Due to some court cases in my jurisdiction, I often see court-appointed experts determining the creation date of a document. Is it really possible to do this via software methods? How could one prove a creation date if a fake date was used before the document was created?

I know this part doesn't belong to superuser but anyhow I was also curious if any hardware methodology would work (to any precision - day/month/year).

  • I think you might look at the position of the file on the hardware, though I don't know the algorithm for finding a free spot for a file, but if it's deterministic (not random) then you can look at all files on the system and see if the date is consistent with the other files. That does not mean it's necessarily right, it could still be a good fake, but if you find an inconsistency that cannot be explained, then you would have proven a fake file date. – HopefullyHelpful Mar 14 '17 at 9:15

File metadata (e.g. creation date, last modified, etc) is generally a matter of the file system, and can thus be modified using various software tools. In fact, some filesystems don't even track creation date (e.g. ext3 on linux tracks ctime, which is actually an inode change time). The metadata that is tracked will also vary from filesystem to filesystem - some filesystems will allow tracking of last access time, last modified, etc.

The ease of changing this "creation time" (or last modified, last accessed, etc) may vary from file system to file system, but in general, these timestamps are not 100% reliable.

I would imagine in a courtroom environment, one party would try to suggest the last modified times are good due to the user being of a certain ability, other file times matching, etc, while the opposing party would try an point out that file times can be faked. It's unclear to me which side would succeed in convincing a judge or jury as to what likely happened, unless a "smoking gun" of sorts is found that shows inconsistencies with the timestamps (e.g. two files created on the same date have wildly varying dates, or copies of the file were emailed before the supposed creation date, etc).

I'm not aware of any hardware methodologies to track modifications.

  • Yeah, and it's important to remember that dates often get moved "forward" during assorted file manipulations. So even on a naively maintained system a recent date is not proof of recent authorship, while a less recent date is somewhat stronger evidence of less recent authorship. – Daniel R Hicks Nov 13 '12 at 3:42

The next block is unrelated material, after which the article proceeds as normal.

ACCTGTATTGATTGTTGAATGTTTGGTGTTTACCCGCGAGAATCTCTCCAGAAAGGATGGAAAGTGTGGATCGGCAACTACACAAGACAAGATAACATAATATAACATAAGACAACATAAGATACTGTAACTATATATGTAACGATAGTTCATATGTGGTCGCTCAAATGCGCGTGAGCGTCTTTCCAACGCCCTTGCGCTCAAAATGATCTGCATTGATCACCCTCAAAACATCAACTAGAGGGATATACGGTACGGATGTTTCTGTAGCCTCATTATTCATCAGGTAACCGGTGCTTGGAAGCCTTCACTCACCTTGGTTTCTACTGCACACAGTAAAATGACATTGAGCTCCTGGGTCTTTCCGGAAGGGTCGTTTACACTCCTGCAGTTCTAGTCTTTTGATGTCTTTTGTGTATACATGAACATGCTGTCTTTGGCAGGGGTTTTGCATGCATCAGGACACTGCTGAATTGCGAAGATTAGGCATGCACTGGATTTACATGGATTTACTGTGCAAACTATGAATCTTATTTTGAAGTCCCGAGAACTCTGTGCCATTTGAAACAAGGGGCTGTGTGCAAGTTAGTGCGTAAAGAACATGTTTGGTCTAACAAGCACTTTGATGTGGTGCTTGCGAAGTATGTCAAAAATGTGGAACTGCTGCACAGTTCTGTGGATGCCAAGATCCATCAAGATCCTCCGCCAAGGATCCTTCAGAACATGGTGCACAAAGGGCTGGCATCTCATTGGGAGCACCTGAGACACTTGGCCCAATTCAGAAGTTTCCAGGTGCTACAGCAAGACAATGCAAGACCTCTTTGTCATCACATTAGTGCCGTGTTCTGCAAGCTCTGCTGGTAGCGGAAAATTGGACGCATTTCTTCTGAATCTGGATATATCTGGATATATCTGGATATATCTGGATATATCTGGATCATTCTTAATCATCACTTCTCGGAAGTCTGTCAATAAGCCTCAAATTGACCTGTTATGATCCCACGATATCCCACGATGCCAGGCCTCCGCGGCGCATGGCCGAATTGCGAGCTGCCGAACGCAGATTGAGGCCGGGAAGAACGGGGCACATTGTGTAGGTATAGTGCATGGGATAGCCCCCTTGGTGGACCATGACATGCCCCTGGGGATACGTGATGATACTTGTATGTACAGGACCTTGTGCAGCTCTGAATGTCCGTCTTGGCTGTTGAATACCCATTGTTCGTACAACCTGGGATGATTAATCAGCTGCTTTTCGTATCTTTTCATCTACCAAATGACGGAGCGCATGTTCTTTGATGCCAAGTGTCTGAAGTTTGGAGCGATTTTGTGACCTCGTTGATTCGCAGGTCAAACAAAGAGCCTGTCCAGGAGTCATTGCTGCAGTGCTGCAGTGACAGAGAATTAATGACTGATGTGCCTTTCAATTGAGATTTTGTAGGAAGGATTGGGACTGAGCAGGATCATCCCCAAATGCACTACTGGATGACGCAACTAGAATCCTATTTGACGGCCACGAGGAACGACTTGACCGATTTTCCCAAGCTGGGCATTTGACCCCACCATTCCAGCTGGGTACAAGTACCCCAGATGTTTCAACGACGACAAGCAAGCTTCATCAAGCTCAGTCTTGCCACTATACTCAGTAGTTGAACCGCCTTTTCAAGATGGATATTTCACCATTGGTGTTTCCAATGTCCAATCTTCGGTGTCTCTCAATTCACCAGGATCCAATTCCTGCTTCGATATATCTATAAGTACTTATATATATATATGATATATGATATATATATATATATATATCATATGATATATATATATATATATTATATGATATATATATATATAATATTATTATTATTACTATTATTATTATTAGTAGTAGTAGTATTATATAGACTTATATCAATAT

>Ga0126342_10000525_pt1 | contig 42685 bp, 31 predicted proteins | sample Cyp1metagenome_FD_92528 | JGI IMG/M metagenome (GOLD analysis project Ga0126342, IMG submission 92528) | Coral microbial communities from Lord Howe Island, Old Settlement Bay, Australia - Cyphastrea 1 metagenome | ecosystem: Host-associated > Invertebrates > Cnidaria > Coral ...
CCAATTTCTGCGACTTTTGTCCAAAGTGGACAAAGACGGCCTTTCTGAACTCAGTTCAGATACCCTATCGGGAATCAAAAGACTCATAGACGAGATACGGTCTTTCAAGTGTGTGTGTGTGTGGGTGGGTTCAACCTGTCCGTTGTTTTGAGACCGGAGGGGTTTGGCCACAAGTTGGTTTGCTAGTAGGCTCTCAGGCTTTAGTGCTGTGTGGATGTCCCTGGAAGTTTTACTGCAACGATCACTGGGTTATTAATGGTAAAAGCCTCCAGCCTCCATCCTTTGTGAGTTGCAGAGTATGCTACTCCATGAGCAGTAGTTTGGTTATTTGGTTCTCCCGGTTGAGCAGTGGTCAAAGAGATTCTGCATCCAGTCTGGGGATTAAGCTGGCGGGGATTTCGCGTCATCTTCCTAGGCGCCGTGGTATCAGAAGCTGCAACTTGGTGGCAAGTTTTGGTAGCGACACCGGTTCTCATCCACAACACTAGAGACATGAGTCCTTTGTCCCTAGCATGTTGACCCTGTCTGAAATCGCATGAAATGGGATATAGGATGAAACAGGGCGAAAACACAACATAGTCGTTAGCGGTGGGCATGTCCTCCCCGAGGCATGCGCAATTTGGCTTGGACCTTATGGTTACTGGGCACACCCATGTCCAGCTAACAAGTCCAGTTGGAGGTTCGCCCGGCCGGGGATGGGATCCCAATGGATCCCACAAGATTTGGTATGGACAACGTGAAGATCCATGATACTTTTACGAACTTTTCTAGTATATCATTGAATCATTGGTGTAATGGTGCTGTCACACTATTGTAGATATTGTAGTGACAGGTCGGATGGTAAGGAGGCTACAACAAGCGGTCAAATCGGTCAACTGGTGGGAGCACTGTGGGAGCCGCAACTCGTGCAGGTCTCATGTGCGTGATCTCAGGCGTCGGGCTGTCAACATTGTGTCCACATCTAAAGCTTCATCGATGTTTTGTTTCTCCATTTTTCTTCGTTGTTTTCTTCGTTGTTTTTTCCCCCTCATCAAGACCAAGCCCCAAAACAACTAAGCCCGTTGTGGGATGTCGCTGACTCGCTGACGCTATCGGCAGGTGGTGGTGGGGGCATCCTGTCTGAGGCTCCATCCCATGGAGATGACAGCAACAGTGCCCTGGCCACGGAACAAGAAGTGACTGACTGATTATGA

the first rule of forensics is that all readings are suspect if you take them down to the Nth, so you always need to establish a level of reasonableness by which you accept findings. Yes dates can be modified, but it takes a rather sophisticated user to do it, and they almost certainly need physical access to the system to do it.

There are a number of circumstances where a computer does have to make its best guess on some attributes. For instance, if I copy a file from my SAMBA file server to my workstation, the file creation date is the time I pasted the file, not the time it was initially created. In my case it does maintain the correct modified time, but that may not always be the case.

With journaling filesystems you may have some evidence that file metadata was modified or faked, but that would imply that the filesystem was in control of the modification, which is unlikely. you should always check the contents of backups and perhaps the pagefile and hiberfill.sys to look for copies of the file data that disagree on date infomation.

in the long run, if the suspect is or is connected somehow to a very skilled technician or attacker, then be suspicious of dates. if they barely knows how to rebuild windows and don't know what linux is, then the dates are likely correct, unless an outside agent is in play.


Whoever owns or has [physical] access to the computer can do with it as he or she pleases. Including faking date created files.

The only way for an expert to surely determine such a date is if the document or a copy of it was stored elsewhere in a place managed by a trusted third party.

E.g. somewhere in the cloud, and using that cloud providers backups to check things. Or mailed to someone at date X where the recipient knows that is was created at or before date X.

But anyone with access (either remote or physical) to a computer can change that documents apparent creation date. They might not have the skill to do that, but that is not something any court would accept. (Similar to 'but your honor. I do not know how a gun works. Thus I could not have shot him').

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